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How long before robots can think like us?

robots hal alan turing turing test

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21 replies to this topic

#1    Still Waters

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Posted 21 August 2012 - 02:06 PM

Will this summer be remembered as a turning point in the story of man versus machine? On June 23, with little fanfare, a computer program came within a hair’s breadth of passing the Turing test, a kind of parlour game for evaluating machine intelligence devised by mathematician Alan Turing more than 60 years ago.

This wasn’t as dramatic as Skynet becoming self-aware in the Terminator films, or HAL killing off his human crew mates in 2001, A Space Odyssey. But it was still a sign that machines are getting better at the art of talking – something that comes naturally to humans, but has always been a formidable challenge for computers.

Turing proposed the test – he called it “the imitation game” – in a 1950 paper titled “Computing machinery and intelligence”. Back then, computers were very simple machines, and the field known as Artificial Intelligence (AI) was in its infancy. But already scientists and philosophers were wondering where the new technology would lead. In particular, could a machine “think”?

http://www.telegraph...nk-like-us.html

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#2    The Mule

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Posted 21 August 2012 - 02:18 PM

Anyone who makes a robot that thinks like me should be shot!

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#3    StarMountainKid

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Posted 21 August 2012 - 09:35 PM

I think the human brain and a computer are fundamentally different in their operation. I'm sure one day a computer that can think will be developed, but it won't be human.

I have a program called "Hal Assistant" that I can talk to, and it replies in its own way, but it's pretty primitive, but kinda fun.

Edited by StarMountainKid, 21 August 2012 - 09:38 PM.

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#4    WoIverine

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Posted 22 August 2012 - 01:28 PM

If they're almost there with binary computers, when we fully hit the quantum level, we're screwed.


#5    Tellymon

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Posted 22 August 2012 - 09:57 PM

But is it possible to create non-biological consciousness and sentience, something that exhibits human characteristics? Being able to choose from trillions of responses - even if it can function independently in society like a person - isn't quite the same. Both robots would still take my job, but a sentient one would have a life we would have to value as much as other people, and serve to better our species. Non-sentient robots being commonplace in society would just get abused and bring out the worst in us.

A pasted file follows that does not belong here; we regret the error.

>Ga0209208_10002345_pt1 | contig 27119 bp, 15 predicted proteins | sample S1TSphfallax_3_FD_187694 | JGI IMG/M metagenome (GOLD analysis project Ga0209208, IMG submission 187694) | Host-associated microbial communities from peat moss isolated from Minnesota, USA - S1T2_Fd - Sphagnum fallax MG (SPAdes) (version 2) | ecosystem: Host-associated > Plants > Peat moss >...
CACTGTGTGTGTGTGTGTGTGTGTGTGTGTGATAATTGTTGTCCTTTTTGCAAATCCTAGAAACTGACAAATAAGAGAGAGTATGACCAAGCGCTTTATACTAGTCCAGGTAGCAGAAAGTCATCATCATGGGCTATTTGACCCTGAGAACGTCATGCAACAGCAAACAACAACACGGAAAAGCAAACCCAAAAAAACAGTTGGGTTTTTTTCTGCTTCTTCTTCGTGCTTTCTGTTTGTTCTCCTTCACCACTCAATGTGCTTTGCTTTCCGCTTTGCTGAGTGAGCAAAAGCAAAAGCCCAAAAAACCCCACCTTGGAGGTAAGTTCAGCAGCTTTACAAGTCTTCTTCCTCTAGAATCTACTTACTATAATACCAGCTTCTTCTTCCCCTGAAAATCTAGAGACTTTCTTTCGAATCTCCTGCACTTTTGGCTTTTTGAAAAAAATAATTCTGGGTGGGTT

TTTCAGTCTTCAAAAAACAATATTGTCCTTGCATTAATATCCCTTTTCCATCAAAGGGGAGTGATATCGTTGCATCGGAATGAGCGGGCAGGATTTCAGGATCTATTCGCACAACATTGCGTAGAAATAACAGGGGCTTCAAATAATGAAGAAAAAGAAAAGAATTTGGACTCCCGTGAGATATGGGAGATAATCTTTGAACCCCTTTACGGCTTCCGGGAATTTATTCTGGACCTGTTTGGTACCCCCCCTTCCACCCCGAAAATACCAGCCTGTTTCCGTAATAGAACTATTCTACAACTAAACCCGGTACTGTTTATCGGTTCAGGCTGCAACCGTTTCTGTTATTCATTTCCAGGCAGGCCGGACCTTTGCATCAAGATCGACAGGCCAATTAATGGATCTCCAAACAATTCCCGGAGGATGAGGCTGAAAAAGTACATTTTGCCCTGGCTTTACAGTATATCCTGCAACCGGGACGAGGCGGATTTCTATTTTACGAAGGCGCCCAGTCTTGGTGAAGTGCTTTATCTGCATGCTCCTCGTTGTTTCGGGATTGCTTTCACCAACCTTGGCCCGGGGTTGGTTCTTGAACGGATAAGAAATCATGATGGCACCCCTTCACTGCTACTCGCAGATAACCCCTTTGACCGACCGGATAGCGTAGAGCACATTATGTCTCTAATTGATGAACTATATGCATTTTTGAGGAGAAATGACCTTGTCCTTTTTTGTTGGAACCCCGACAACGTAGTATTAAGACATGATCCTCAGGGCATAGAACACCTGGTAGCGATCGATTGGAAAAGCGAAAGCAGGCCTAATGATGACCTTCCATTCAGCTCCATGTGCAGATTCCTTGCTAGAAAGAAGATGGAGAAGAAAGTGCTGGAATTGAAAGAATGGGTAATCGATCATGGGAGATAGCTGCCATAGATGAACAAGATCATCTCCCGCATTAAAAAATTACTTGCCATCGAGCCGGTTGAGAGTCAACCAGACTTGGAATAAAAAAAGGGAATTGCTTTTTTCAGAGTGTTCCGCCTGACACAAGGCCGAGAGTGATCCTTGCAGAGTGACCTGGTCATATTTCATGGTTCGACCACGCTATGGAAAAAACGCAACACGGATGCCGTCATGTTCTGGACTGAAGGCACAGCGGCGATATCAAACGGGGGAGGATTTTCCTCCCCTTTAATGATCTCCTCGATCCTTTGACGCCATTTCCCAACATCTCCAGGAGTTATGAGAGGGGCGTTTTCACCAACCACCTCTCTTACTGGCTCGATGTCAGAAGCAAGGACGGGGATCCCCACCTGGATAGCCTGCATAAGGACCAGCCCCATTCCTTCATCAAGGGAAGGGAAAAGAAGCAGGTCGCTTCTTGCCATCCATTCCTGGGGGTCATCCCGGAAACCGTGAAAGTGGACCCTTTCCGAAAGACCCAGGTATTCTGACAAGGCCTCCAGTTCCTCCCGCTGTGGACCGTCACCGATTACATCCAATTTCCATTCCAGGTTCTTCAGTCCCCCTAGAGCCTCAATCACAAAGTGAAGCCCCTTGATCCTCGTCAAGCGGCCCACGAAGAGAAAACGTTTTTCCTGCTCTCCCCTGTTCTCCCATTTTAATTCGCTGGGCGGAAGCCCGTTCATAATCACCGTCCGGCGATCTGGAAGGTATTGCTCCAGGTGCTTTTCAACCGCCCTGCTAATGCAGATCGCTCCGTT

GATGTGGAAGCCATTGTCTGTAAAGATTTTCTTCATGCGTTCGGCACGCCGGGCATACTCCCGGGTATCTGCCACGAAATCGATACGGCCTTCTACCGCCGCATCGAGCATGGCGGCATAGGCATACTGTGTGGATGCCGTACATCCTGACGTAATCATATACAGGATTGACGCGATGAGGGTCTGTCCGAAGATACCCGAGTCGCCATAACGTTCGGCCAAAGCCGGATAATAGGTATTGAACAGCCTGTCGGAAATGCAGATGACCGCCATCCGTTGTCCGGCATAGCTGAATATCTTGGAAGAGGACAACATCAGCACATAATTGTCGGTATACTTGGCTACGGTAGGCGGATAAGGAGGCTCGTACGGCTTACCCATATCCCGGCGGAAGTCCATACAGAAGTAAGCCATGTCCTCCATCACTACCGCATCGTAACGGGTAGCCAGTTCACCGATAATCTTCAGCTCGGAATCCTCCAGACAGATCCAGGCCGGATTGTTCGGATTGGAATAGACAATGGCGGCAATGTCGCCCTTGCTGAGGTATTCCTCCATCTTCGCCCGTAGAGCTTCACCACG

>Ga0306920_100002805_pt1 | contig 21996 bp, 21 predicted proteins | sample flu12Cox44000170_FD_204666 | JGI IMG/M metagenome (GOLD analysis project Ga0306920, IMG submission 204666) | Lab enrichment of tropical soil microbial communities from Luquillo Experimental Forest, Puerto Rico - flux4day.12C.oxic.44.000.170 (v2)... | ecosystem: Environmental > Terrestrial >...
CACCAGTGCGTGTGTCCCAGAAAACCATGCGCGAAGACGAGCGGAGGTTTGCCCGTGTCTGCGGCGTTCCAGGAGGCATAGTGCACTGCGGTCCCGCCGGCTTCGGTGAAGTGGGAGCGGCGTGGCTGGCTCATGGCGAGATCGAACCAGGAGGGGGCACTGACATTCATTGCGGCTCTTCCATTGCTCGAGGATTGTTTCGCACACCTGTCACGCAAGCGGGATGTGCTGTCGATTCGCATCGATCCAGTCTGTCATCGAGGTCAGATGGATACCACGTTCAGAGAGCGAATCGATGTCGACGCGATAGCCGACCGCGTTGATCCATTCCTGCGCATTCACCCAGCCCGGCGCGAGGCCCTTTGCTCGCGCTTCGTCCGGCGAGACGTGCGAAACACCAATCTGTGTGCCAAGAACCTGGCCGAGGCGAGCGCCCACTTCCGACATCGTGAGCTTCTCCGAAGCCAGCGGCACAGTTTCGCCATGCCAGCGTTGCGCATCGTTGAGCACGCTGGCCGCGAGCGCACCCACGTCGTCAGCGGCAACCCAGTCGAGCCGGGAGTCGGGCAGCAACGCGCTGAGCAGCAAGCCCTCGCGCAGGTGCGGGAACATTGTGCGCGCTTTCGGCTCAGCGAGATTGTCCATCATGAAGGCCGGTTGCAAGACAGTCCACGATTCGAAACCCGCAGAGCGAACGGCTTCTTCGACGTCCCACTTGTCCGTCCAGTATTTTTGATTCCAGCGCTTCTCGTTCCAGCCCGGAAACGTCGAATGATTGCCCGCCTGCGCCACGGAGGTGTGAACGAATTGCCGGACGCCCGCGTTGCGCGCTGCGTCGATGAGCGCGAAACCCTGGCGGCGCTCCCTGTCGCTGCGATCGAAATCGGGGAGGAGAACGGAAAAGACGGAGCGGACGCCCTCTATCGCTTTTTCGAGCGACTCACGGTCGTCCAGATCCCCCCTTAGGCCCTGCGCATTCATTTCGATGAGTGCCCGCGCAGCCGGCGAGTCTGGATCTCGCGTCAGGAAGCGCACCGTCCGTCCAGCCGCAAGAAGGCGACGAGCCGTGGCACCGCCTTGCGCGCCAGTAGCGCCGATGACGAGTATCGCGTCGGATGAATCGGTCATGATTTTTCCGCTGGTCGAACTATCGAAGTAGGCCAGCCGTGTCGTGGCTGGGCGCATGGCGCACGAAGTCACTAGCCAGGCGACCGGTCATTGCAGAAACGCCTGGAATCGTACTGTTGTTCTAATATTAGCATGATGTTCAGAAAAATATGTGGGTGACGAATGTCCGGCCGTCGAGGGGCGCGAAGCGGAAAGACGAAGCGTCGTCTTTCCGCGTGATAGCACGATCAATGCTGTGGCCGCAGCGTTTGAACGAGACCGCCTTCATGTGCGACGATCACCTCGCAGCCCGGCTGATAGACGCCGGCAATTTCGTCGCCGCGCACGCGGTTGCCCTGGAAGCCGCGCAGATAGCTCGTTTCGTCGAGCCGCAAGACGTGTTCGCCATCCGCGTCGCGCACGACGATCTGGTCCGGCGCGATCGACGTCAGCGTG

#6    Render

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Posted 22 August 2012 - 10:58 PM

View PostTellymon, on 22 August 2012 - 09:57 PM, said:

But is it possible to create non-biological consciousness and sentience, something that exhibits human characteristics? Being able to choose from trillions of responses - even if it can function independently in society like a person - isn't quite the same. Both robots would still take my job, but a sentient one would have a life we would have to value as much as other people, and serve to better our species.

The combination of AI and quantum computing could do and will do exactly that.

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Non-sentient robots being commonplace in society would just get abused and bring out the worst in us.

Bring out the worst? Do you mean we could become more lazy?
It could also open a world of possibilities. More time to exercise for example.
The blind who cannot see, being driven by an automatic car. (very near future)


Every new piece of technology brings with it , a bad side.
Paul Virilio even started the idea of a Museum Of Accidents. Where he wanted to point out to ppl the destructive forces that come along with technological advances.
For example the accident that happened with the Challenger. Or the invention of the train, also lead to the indirect invention of derailing.
The invention of ships created the invention of shipwrecks. Etc.
In his view accidents are the price we pay for progress.


#7    Junior Chubb

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Posted 22 August 2012 - 11:51 PM

For me this is not getting close to 'true artificial intelligence', this is just tricking somebody into believing they are having a conversation with another person (a 13 year old boy in this case). The more we understand linguistics and human response the easier this test becomes regardless of 'computer' advances. I find it hard to believe true artificial intelligence can be created within a computer, but peoples opinion of what artificial intelligence is quite varied.